I is for Ireland

“Leprechaun economics” is the term Nobel-prize winning economist Paul Krugman used. With all due respect to Ireland–that greenest land of wind, stories, and music to soothe the soul–their tax law sucks bilgewater.

Leprechaun economics, picture at ginokenny.com.

The Republic of Ireland has managed, in the last fifty years, to transform itself into the world’s largest tax haven. Meaning a place that allows multinational corporations, particularly those formed and operating in the U.S., to use creative accounting to pay very little in taxes. How little? How about 0.005%?

Apple Chooses Between Single Malt or Double Irish

Apple is a company that has always thought far in advance about packaging and design–including on their financial statements. Back in 1980, about the time when they were prototyping the Macintosh, Apple opened a small office in Cork, Ireland, lured by a deal to pay no taxes for several years. Such local tax arrangements aren’t that unusual–Twitter moved into a derelict building in downtown San Francisco for the same “no tax for years” deal, while Delaware has long been known as a favorable legal and financial place for companies to incorporate.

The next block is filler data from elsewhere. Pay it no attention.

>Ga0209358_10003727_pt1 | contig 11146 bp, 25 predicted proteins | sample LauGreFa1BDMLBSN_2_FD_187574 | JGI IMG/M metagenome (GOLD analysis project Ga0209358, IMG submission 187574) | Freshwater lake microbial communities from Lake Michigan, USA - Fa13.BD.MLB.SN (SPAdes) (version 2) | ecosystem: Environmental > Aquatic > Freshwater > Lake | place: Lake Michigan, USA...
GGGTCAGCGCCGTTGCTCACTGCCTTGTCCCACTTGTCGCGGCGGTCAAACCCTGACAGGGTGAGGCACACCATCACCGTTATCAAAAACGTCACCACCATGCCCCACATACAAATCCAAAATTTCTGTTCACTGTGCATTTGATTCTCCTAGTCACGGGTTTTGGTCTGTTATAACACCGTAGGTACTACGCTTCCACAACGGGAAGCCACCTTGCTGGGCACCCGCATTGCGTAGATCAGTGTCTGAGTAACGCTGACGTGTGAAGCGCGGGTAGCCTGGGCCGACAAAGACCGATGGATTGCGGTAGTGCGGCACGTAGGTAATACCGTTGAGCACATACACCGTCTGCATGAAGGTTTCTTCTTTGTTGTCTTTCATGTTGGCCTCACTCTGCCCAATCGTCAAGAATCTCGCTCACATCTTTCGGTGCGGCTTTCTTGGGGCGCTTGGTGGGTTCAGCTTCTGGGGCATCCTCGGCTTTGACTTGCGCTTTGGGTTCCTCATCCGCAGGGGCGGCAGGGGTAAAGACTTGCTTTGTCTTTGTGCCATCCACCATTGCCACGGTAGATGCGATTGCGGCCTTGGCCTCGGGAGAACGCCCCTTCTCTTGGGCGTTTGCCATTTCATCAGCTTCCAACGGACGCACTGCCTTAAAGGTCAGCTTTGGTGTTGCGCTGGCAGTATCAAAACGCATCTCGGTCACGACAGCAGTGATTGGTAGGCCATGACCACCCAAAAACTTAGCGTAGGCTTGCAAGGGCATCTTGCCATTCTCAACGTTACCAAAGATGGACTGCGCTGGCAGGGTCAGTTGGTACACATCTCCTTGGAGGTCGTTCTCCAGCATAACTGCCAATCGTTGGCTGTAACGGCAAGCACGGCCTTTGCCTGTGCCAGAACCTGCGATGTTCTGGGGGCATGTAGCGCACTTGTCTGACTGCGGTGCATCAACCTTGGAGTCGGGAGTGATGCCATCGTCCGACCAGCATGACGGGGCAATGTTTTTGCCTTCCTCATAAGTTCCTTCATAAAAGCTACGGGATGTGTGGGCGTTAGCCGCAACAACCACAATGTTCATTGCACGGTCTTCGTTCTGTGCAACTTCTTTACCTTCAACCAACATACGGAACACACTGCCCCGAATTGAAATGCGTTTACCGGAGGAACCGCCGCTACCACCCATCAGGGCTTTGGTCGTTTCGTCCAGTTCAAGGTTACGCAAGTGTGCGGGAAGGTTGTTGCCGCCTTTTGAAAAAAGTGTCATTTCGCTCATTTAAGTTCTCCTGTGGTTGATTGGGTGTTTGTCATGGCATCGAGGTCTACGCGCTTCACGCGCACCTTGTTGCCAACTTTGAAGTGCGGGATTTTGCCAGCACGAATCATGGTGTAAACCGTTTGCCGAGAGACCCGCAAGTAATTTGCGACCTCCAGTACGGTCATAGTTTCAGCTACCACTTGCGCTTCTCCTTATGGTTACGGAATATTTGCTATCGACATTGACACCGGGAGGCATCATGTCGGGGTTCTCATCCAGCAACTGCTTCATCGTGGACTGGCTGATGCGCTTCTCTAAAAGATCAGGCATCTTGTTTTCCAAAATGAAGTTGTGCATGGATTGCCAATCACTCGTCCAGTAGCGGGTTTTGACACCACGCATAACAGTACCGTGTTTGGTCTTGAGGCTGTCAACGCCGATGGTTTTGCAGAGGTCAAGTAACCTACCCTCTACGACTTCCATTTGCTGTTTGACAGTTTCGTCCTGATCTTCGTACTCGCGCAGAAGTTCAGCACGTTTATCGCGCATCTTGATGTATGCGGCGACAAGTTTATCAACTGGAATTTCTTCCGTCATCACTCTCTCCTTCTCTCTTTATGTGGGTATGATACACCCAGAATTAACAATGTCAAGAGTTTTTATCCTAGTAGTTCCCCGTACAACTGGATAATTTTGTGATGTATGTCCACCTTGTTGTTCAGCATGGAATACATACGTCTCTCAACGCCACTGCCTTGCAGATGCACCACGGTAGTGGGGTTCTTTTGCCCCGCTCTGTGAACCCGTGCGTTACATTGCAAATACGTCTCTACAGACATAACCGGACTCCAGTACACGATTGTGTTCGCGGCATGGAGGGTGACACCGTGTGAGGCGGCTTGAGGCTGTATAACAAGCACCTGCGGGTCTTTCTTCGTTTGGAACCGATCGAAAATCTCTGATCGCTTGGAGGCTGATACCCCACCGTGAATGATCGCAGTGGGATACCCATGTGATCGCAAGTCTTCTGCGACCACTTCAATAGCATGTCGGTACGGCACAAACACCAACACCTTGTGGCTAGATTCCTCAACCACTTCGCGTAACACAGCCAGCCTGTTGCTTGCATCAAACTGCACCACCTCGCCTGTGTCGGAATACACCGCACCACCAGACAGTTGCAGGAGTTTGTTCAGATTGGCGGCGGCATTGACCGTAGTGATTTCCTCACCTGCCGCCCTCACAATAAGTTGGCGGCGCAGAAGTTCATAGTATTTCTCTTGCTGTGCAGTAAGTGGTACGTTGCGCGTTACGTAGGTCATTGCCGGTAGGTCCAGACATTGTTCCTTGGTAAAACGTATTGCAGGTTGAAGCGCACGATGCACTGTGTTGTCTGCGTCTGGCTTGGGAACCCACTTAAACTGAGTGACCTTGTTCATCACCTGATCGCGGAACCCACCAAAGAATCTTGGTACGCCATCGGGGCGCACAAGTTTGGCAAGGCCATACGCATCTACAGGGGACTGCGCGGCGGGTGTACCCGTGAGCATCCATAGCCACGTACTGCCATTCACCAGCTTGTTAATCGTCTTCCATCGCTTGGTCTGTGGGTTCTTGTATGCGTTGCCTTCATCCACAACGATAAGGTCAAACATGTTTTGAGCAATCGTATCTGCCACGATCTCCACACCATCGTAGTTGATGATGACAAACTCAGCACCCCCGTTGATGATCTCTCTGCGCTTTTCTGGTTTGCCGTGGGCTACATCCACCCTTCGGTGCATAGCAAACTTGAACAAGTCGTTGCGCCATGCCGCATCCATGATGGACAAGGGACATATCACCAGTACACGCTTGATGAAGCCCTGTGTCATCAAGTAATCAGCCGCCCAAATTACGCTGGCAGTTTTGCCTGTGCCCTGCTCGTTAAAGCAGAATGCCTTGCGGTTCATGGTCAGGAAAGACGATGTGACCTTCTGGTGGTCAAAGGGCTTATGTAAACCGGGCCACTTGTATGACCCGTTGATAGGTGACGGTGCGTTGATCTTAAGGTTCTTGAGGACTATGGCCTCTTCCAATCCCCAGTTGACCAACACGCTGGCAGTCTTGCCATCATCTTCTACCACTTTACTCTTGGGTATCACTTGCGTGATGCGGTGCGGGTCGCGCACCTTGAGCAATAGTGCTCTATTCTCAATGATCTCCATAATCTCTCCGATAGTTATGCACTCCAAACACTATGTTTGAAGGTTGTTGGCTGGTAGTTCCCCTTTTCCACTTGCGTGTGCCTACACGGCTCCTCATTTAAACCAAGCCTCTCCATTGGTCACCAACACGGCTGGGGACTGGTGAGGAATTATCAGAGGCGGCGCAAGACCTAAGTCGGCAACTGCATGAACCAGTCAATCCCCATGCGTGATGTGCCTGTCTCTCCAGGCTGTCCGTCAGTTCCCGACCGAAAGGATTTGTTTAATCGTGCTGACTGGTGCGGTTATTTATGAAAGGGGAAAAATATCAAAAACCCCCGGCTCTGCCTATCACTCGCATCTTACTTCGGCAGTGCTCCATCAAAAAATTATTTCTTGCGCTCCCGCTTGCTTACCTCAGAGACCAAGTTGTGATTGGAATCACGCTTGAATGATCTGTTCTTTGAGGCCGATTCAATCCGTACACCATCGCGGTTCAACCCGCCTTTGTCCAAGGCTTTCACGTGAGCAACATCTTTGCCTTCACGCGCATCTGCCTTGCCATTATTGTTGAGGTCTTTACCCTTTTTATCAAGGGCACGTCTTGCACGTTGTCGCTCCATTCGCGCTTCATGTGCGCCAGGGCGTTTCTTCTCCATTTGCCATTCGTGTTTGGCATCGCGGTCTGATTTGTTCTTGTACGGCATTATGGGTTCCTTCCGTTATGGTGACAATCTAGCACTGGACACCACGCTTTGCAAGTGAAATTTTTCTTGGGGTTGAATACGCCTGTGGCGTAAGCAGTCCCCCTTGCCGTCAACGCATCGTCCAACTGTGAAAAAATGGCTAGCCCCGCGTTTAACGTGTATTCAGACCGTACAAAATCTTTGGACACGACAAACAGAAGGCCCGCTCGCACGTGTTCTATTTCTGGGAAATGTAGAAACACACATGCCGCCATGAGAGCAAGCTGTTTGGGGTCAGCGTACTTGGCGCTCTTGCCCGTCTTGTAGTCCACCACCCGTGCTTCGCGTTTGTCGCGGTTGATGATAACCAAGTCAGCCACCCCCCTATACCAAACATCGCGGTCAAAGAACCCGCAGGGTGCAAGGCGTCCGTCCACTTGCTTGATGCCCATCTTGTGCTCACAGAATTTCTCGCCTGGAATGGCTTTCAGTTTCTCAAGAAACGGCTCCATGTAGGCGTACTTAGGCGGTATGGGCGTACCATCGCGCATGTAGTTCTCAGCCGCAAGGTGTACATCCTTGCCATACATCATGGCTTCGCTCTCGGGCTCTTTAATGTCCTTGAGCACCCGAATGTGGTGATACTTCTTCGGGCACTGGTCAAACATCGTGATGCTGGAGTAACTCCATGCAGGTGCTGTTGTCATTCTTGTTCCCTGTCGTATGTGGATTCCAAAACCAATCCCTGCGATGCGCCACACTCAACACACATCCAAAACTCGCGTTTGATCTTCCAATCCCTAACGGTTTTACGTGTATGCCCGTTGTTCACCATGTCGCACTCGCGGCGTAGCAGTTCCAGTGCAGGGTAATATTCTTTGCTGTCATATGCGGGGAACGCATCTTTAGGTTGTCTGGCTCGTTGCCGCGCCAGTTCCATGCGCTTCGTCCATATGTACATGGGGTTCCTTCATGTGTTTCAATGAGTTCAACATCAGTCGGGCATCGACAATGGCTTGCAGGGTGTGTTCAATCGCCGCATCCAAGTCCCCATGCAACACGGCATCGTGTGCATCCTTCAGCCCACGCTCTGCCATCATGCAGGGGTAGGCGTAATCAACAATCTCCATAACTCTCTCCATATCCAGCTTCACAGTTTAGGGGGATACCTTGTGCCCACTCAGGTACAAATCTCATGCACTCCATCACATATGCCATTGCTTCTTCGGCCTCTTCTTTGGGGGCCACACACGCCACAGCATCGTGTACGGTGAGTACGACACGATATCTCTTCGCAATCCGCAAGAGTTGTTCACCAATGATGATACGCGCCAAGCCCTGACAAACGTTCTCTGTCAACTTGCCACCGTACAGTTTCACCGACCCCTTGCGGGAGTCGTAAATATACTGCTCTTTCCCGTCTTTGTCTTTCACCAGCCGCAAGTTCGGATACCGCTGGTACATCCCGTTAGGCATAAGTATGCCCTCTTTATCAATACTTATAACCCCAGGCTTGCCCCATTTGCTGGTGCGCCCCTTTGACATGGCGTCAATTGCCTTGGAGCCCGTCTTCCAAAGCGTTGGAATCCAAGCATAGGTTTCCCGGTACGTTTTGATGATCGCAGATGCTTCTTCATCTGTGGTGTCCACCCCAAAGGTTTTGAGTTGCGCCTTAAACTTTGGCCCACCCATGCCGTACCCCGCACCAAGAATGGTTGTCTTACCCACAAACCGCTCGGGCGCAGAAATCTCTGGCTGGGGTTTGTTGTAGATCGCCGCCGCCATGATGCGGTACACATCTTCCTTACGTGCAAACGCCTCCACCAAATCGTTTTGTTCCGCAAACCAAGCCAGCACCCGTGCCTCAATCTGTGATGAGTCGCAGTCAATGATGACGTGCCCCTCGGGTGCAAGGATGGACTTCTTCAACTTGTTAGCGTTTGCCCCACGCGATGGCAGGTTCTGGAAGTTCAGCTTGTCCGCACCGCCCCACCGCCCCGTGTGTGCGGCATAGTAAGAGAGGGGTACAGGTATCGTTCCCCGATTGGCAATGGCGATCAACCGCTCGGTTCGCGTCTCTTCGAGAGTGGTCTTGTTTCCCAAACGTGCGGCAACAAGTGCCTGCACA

What Apple was also able to do, over decades, was use its growing economic power to support an Irish shift into a myriad of favorable tax strategies–favorable to corporations, that is. A so-called Base Erosion and Profit Shifting (BEPS) plan allows companies to put their huge patents as giant assets on their balance sheets, in Irish subsidiaries. These patents, the stock and trade for tech companies, are amortized (charged out over time) in a convoluted way that allows the income received to be located in Ireland–with very low tax rates–even if it was earned somewhere else.

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